PatientBank gets $2.2M for online medical record sharing system

By Heather Mack
02:55 pm

San Francisco-based PatientBank, which makes an online medical record storage and retrieval platform, has raised $2.2 million in seed funding led by General Catalyst and Khosla Ventures. SV Angel, Spectrum 28 and Data Collective also contributed to the round.

PatientBank a graduate of Y Combinator, was created to help people gather and share medical records online. Users can order from any doctor or hospital, regardless of the provider network or health plan, by telling PatientBank where they have received care and providing an electronic signature. From there, PatientBank steps in to obtain, digitize and share records with whomever the user needs, and the process costs $9.99 for each record. A summary of the user's records are also available online, which they can share with doctors and family members. 

At some point in everyone’s life, they may be asked by a doctor, insurer, lawyer or researcher for their records, and that can be a 30-day process that involves a mix of faxing, showing up in person or making numerous phone calls. PatientBank’s aim is to reduce that pain point. Since hospitals have different polices and processes around medical record access, PatientBank works to standardize that process. As of now, the company has completed over 11,000 medical record requests spanning 2,500 different hospitals.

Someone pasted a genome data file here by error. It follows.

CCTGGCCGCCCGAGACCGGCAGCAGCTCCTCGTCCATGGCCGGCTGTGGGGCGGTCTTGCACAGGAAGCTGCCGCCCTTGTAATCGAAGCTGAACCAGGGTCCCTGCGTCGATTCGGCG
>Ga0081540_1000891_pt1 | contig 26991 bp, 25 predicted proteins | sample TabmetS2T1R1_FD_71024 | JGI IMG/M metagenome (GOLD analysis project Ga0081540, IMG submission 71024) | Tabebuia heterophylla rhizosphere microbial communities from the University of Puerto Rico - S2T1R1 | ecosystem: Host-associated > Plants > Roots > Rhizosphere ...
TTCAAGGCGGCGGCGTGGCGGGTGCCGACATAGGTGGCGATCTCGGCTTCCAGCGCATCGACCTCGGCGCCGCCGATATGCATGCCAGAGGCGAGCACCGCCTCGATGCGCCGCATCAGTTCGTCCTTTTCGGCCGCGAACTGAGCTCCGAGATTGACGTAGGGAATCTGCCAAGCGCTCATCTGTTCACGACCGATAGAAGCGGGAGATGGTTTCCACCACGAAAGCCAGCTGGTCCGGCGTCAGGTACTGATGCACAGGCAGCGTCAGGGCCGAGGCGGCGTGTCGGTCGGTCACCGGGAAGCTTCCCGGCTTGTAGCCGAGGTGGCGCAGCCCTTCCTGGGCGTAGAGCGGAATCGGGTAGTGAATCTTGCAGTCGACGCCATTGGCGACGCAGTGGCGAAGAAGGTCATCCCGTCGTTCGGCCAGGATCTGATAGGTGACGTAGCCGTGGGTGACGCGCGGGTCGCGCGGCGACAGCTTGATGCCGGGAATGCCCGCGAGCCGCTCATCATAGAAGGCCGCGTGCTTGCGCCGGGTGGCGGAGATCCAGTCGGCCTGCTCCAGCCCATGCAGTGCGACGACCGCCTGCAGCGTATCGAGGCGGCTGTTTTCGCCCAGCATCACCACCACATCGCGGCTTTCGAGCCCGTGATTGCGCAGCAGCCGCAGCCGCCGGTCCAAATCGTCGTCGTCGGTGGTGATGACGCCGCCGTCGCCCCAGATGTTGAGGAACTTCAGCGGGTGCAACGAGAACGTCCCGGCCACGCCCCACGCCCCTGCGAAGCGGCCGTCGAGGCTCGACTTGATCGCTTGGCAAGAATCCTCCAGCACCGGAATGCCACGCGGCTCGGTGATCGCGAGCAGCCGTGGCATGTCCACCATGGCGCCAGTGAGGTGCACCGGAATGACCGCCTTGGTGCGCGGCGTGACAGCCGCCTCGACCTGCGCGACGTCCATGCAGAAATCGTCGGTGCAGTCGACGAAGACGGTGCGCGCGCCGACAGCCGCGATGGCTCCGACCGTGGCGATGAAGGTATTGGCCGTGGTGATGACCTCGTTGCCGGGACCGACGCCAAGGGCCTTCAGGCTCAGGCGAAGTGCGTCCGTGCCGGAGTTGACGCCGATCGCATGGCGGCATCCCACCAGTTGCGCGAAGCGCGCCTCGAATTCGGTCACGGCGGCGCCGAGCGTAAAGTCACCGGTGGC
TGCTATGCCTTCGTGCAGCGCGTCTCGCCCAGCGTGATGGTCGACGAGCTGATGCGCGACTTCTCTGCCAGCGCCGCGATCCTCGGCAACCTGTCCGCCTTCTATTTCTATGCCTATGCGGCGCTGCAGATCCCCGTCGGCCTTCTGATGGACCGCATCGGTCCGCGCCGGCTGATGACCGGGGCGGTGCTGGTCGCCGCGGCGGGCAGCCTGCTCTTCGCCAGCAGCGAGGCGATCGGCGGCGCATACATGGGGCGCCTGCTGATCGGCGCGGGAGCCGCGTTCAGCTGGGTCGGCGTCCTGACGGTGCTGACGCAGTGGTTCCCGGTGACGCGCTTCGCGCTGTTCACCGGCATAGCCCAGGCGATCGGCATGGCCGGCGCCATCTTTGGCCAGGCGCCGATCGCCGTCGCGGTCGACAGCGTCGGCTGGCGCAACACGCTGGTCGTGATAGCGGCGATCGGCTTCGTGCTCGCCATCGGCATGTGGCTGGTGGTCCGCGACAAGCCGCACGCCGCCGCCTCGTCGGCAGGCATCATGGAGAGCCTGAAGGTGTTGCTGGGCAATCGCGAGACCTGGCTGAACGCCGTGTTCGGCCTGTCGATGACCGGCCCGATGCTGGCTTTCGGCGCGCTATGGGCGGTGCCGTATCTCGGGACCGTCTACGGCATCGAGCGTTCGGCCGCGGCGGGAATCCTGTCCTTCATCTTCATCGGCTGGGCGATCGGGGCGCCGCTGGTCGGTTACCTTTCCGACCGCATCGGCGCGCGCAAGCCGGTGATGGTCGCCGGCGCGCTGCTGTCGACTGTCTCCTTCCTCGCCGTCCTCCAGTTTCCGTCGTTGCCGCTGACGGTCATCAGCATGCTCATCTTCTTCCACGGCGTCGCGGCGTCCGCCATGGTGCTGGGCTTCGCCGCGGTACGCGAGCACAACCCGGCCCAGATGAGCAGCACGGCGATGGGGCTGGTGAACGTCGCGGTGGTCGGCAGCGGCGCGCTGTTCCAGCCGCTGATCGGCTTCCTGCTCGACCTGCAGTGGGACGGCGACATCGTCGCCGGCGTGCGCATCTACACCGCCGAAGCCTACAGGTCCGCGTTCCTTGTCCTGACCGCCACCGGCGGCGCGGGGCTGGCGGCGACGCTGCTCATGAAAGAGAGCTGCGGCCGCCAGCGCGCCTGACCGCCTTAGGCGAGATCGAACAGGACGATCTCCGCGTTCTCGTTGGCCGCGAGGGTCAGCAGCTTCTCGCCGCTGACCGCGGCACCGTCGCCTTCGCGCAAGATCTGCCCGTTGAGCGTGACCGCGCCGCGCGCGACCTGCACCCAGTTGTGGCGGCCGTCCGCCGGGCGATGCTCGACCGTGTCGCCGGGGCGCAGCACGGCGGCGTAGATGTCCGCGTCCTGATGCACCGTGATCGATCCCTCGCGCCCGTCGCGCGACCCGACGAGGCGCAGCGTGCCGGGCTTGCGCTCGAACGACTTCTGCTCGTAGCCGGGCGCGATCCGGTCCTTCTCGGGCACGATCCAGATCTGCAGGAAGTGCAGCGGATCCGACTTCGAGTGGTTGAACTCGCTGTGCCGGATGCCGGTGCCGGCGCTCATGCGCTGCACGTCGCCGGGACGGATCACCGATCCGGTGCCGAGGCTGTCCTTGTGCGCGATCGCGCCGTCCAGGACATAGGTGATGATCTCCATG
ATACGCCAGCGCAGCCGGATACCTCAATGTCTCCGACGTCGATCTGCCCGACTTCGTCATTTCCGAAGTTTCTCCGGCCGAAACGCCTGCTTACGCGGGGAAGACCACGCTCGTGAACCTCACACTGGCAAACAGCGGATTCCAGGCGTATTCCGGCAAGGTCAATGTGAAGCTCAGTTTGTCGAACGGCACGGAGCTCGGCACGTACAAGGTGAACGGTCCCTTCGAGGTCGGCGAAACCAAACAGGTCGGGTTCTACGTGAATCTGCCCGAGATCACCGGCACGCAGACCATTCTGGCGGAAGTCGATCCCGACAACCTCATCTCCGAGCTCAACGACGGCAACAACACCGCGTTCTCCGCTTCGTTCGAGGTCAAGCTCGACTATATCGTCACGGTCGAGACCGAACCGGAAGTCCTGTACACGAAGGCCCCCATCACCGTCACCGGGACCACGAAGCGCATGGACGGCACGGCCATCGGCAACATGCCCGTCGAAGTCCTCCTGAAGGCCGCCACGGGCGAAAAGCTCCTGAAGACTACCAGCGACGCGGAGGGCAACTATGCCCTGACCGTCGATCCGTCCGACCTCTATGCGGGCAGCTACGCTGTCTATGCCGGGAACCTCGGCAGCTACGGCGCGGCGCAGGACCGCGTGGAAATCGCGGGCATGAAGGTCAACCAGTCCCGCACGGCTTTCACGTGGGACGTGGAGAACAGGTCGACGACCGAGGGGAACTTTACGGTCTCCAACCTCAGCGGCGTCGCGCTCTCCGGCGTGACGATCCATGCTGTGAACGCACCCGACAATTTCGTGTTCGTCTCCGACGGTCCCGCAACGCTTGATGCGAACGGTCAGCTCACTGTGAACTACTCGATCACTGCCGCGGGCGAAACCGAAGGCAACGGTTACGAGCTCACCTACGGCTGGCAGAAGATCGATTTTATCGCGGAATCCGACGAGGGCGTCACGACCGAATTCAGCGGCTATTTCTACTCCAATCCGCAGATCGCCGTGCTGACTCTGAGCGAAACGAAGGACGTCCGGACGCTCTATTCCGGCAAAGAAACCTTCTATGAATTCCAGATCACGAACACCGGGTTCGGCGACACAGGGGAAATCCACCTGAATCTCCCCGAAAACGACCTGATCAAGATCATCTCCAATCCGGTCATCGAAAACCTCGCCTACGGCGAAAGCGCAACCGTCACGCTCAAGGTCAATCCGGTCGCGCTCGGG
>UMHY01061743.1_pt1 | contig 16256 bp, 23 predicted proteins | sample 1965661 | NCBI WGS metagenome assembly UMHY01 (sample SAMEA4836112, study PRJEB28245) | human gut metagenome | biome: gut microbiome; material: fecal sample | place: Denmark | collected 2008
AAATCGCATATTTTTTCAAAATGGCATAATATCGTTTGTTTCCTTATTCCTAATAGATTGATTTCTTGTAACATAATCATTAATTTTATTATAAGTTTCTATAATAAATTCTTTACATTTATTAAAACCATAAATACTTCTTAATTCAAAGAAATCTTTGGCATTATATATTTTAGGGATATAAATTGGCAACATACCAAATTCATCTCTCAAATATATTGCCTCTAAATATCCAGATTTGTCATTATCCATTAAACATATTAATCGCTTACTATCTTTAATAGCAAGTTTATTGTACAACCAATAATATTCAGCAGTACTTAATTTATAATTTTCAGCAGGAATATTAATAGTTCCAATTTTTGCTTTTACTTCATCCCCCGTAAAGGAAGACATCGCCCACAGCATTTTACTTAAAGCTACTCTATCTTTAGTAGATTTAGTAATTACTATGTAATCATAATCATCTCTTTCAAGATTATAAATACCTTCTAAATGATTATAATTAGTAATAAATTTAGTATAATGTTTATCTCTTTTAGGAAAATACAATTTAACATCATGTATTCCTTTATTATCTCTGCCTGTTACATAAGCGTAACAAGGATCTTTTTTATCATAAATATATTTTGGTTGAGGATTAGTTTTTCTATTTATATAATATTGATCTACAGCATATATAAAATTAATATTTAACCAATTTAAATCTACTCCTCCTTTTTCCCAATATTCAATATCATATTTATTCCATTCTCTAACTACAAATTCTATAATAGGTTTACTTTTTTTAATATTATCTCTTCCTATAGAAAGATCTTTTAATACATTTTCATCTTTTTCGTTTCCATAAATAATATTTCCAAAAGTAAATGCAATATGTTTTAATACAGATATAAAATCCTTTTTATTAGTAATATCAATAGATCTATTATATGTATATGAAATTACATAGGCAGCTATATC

“We've streamlined the experience for people requesting records. Ordering records on PatientBank is the same for any doctor or hospital in the United States, and we’ve developed a set of tools that works with hospitals on their terms,” PatientBank Founder and CEO Paul Fletcher-Hill said in a statement. “We have different ways to access records – sometimes by mail, electronically, and even fax if we have to. And that flexibility has been critical in expanding the number of hospitals we work with.”

The idea for PatientBank came to Fletcher-Hill when he was a student at Yale and wanted to make a website to visualize his own medical data.

“I assumed there would be some API or integration I could set up with my hospital, or that I could at least get my records promptly emailed to me. I called my doctor, though, and ended up having to fax in a letter,” Fletcher-Hill said in a statement. “I didn't even get my records in thirty days. How can you expect anyone to innovate in this space if it takes a month to access paper copies of your medical records?”

Fletcher-Hill and his colleagues at Yale began with a site to help generate all the required authorizations and documentations for doctors and hospitals to release records. While hospital staff as well as patients were users of the initial product, PatientBank team zeroed in their focus on consumers when they got into Y Combinator.

“We decided consumers represented the best way to expand quickly, as individuals often end up being the vehicle for collecting or sharing records between their doctors or other providers,” Fletcher-Hill stated.  


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